Court denies appeal in Jewell suit

The Georgia Court of Appeals on Wednesday denied an appeal by survivors of Richard Jewell, who sought damages against The Atlanta Journal-Constitution and several reporters, saying they had injured his reputation when he was identified as a suspect in the wake of the Centennial Olympic Park bombing in 1996.

The court upheld a trial court ruling that the newspaper accurately reported that Jewell was a key suspect in the bombing. The ruling noted that the newspaper made it clear that Jewell, who later was cleared in the bombing, was only a suspect in an ongoing investigation, and even included information that questioned law enforcement’s focus on Jewell.

The court upheld the trial court’s summary judgment ruling in which the remainder of Jewell’s claims were dismissed.

Lin Wood, who represents Jewell’s survivors, said the estate plans to appeal the ruling.

“The reasoning of the decision is nonsensical and at odds with basic libel law,” Wood said.

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Peter Canfield, who represents the Journal-Constitution and its reporters, disagreed. “Further appeals won’t change the result. Whenever a court has looked at the merits of this case, it has determined that the newspaper accurately reported on an evolving investigation,” Canfield said.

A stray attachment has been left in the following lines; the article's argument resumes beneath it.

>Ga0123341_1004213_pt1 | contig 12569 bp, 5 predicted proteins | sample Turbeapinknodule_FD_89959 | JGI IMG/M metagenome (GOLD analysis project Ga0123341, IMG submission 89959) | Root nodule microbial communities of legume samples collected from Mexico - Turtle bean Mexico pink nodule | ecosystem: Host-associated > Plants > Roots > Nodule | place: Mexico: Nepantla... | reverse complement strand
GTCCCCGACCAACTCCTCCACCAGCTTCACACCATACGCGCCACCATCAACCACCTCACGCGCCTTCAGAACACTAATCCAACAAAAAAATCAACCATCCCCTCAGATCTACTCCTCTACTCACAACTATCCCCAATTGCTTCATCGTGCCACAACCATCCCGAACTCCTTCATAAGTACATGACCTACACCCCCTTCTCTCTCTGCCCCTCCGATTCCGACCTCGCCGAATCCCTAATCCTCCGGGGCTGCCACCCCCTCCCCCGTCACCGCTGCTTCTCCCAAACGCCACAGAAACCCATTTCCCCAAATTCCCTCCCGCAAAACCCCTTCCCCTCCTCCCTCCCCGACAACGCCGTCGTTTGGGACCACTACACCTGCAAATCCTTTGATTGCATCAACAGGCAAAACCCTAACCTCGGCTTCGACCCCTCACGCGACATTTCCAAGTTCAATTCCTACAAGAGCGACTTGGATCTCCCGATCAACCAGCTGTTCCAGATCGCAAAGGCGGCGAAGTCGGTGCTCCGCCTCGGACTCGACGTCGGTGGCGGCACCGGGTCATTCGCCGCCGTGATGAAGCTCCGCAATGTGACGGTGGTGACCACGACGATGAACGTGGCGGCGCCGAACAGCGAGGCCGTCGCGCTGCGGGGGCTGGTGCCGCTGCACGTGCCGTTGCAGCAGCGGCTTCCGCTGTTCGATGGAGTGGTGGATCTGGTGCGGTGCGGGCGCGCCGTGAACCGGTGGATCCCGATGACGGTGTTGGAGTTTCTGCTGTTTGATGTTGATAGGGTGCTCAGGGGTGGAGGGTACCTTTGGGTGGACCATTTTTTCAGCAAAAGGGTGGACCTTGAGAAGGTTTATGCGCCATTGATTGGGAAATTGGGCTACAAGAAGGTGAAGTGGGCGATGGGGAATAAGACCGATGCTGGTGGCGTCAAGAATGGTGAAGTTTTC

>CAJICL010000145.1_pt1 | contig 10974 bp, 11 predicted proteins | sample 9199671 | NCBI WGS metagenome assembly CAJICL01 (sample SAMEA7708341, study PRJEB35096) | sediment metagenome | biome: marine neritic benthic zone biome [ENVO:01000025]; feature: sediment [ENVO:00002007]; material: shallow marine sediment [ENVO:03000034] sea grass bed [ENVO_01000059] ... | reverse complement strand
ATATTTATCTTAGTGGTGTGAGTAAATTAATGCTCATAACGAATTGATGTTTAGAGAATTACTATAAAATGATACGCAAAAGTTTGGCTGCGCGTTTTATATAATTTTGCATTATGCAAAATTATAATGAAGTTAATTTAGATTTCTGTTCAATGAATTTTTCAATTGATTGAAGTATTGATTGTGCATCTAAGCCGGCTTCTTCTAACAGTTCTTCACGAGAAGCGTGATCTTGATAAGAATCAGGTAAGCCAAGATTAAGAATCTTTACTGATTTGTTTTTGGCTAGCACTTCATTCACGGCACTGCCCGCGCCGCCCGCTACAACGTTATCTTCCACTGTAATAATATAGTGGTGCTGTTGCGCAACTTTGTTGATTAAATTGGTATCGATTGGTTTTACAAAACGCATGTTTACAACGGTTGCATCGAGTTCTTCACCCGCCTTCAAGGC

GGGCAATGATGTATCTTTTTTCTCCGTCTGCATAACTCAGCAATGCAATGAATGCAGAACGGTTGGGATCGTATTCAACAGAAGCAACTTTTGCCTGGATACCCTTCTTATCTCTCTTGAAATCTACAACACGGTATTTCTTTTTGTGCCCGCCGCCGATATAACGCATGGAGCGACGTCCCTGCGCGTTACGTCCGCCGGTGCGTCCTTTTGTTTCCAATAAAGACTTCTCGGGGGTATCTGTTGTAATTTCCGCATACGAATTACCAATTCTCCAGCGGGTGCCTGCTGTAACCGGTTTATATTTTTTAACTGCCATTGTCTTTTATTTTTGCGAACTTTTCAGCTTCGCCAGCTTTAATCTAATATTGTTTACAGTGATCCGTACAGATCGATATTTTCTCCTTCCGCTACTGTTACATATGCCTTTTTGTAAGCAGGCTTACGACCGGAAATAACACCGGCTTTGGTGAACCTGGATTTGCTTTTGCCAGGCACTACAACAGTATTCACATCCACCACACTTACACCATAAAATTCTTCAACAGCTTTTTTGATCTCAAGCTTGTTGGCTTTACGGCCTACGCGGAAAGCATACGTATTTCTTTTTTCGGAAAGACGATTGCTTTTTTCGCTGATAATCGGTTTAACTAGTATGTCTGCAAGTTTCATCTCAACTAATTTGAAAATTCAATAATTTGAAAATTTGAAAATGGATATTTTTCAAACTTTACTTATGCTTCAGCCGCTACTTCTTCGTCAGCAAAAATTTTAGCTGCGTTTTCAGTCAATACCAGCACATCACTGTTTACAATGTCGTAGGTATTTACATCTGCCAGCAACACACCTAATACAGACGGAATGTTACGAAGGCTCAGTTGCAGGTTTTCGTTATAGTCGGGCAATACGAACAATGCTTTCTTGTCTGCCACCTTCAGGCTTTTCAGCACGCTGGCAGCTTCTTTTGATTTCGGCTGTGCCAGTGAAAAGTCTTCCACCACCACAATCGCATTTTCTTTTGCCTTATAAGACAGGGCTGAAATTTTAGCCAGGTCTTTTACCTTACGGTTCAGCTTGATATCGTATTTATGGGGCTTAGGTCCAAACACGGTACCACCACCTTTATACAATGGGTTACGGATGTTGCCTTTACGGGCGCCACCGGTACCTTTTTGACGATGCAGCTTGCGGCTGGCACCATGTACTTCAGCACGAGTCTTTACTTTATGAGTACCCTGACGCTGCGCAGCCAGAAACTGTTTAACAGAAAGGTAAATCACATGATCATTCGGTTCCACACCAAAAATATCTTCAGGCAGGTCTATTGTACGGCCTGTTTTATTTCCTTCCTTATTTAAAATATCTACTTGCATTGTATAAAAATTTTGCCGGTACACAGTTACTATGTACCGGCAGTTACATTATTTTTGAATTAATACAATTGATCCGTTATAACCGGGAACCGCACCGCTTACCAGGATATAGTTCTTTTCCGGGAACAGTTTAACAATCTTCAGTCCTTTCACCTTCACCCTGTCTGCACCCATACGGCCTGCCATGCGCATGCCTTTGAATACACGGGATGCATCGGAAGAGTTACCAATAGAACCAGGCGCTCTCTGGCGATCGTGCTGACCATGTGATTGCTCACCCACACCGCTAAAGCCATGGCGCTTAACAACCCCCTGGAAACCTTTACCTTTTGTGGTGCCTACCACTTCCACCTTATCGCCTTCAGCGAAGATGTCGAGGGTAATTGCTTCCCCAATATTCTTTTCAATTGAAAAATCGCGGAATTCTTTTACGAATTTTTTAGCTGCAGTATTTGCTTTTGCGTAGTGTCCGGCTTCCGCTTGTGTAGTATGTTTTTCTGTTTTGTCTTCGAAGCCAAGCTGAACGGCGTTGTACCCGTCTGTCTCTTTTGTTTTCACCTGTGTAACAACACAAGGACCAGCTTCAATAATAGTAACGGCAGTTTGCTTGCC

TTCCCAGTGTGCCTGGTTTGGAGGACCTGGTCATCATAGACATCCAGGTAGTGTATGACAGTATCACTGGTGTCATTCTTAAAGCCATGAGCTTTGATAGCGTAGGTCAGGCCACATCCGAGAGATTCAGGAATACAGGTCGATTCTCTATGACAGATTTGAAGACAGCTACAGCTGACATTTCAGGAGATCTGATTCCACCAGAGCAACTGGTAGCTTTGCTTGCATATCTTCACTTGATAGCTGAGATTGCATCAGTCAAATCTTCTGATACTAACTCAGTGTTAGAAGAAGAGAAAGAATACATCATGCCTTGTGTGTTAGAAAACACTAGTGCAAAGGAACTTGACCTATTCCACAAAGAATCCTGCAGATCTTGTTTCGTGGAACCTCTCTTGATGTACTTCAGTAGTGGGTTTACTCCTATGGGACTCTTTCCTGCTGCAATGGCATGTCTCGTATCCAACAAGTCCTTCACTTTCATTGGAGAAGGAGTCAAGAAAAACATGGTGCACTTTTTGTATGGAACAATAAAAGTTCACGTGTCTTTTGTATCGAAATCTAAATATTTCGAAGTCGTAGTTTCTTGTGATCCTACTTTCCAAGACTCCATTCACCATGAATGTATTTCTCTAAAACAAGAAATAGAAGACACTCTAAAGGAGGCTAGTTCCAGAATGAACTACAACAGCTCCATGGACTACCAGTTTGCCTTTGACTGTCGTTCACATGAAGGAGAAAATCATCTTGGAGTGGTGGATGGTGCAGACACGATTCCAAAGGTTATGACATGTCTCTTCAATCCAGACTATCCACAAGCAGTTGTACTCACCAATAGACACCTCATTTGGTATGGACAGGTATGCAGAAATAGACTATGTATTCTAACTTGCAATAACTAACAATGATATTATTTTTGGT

In giving its ruling, the court expressed sympathy for the plight of Jewell, a former security officer who alerted the Georgia Bureau of Investigation to the presence of a backpack that contained a pipe bomb on July 27, 1996. His recognition of the potential threat allowed hundreds of people to be evacuated before the device detonated, killing one woman and injuring more than 100 others.

Within days of the bombing, federal and state law enforcement began focusing on Jewell as a suspect. Eighty-eight days later, the Justice Department released an unusual statement clearing him.

Eric Robert Rudolph later confessed to the bombing.

Jewell died Aug. 29, 2007.

“Richard Jewell is an unquestionably tragic figure,” the court said. “Here is a man whose valor and quick thinking catapulted him from obscurity to beloved national hero almost instantaneously, who then saw those universal accolades vanish in the blink of an eye. All of the sudden, Jewell was the mistaken villain, forced to endure unfathomable media and law enforcement scrutiny, as well as rampant media speculation that he may have committed the very crime he had so bravely attempted to thwart.”

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